New Mexico fire

North Texas firefighters helped put out a fire in New Mexico as they were traveling home from California on Wednesday. 

North Texas firefighters made a short pit stop in New Mexico on Wednesday.

Firefighters from multiple local departments, including McKinney, Lewisville, Flower Mound and Frisco, were returning to Texas after serving as a strike team to help quell wildfires in California.

Before they could make it home, however, they had one more job to take care of.

Capt. Ronnie McCarroll with the Flower Mound Fire Department remembers seeing a column of dark and light smoke from the highway. The light smoke indicated a grass fire, he said, and the dark smoke meant some sort of structure or car fire.

As traffic on the highway slowed to stop, the strike team’s leader approached the local officials to ask if they needed help. The responding team seemed to be limited on manpower, said Mike Roberts, a captain with the McKinney Fire Department, and accepted the help and supplies that the Texas strike team had to offer.

An 18-wheeler loaded with lettuce had crashed into what was either a motor home or a camper — the opinion differed on what kind of vehicle it was, but both Roberts and McCarroll concurred: there wasn’t much left of it at the end of the day.

The accident had also caused a nearby grass fire.

“Once we get up to where everything's going on, everybody starts bailing out of their vehicles, and we're having to jump up on top of our rigs, which is where everybody has their big duffel bag that has all of their gear and stuff in it,” McCarroll said.

Firefighters threw protective equipment on over the shorts, T-shirts and tennis shoes they had been wearing and went to work.

Frisco Fire Department Capt. Adam Hadowsky said while the terrain in New Mexico was different from what the team had experienced in California, firefighters can’t treat one fire in a lighter sense than the other.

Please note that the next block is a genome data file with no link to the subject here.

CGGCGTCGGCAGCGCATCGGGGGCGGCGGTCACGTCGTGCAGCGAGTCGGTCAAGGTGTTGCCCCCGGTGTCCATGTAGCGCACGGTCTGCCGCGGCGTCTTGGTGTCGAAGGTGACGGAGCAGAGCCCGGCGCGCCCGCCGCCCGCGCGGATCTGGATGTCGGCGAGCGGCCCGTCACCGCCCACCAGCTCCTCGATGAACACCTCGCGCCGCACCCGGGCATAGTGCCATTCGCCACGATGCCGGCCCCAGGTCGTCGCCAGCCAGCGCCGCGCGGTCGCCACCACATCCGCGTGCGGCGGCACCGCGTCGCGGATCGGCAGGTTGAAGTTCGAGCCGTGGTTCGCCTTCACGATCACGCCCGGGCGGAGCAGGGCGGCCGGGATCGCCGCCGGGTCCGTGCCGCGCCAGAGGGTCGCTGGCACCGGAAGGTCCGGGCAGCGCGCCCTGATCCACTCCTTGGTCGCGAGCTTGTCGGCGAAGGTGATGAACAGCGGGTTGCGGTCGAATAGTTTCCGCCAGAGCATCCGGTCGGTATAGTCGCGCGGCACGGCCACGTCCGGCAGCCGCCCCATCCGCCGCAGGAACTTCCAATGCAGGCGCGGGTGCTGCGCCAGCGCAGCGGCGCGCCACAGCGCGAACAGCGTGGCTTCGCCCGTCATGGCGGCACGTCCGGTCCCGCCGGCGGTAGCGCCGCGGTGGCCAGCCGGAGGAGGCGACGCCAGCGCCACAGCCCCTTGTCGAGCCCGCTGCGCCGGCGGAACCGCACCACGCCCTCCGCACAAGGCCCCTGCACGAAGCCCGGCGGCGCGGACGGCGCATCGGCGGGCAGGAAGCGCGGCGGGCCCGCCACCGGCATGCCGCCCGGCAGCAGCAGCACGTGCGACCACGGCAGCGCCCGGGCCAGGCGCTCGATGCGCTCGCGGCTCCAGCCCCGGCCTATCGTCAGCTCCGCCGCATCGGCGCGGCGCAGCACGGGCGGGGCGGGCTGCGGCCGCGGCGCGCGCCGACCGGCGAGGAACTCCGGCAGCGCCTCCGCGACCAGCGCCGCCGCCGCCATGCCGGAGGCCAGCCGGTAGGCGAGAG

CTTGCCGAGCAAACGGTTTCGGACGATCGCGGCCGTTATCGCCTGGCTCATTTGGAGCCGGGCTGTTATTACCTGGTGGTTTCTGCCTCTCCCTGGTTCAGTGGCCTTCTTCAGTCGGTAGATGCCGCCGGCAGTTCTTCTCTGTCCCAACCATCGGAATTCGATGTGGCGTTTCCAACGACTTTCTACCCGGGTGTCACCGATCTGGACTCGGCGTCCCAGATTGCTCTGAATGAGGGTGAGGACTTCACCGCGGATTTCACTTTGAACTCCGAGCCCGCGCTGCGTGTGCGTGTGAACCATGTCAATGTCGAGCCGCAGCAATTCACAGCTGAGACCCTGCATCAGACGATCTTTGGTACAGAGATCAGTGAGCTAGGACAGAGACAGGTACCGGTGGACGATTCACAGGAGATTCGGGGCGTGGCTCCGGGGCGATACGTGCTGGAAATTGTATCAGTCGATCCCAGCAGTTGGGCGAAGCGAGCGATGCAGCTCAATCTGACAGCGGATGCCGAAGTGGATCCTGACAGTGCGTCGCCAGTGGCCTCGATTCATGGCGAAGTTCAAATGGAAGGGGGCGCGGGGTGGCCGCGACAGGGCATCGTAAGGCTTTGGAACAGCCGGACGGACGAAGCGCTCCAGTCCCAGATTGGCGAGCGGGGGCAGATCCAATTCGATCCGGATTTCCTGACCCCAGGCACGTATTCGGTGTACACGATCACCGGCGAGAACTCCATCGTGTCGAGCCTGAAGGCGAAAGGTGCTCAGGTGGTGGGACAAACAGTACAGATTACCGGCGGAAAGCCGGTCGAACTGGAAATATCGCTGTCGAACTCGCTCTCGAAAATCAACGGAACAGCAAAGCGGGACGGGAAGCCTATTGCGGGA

“Especially when vehicles are involved,” he said. “You don't know what they were carrying. And if the wind picks up, it can make those grass fires travel fast. So you have to get on them.”

Members of the team split up to help with both the vehicle and grass fires. 

“It's almost just kind of understood,” McCarroll said. “Work needed to be done, and there's really not a lot that needed to be said.”

Roberts said the grass fire wasn’t too big yet, but with the wind blowing, it could have taken off.

“I think that's the part they were thankful for, is they just didn't have the people to take care of everything at once,” he said. “Probably saved them a lot of work, anyway.”

As a whole, the stop probably took roughly 45 minutes, and strike team members arrived in Texas on Thursday afternoon. Hadowsky said he couldn’t remember exactly how long the stop took. 

“It was kind of one of those things where it happens so quickly, you jump out, you help them out and once they're done, you load up all your stuff and get on the road again,” he said.  

For Roberts, the unexpected stop in New Mexico was indicative of the connections firefighters have with one another.

“That's what we're always looking forward to doing. That's why we headed out to California, is we got a chance to help people and help the other fire departments,” Roberts said. “So it's kind of one of those things. It doesn't matter where you go. Firemen always take care of firemen.”

You must be logged in to react.
Click any reaction to login.

Recommended for you

Load comments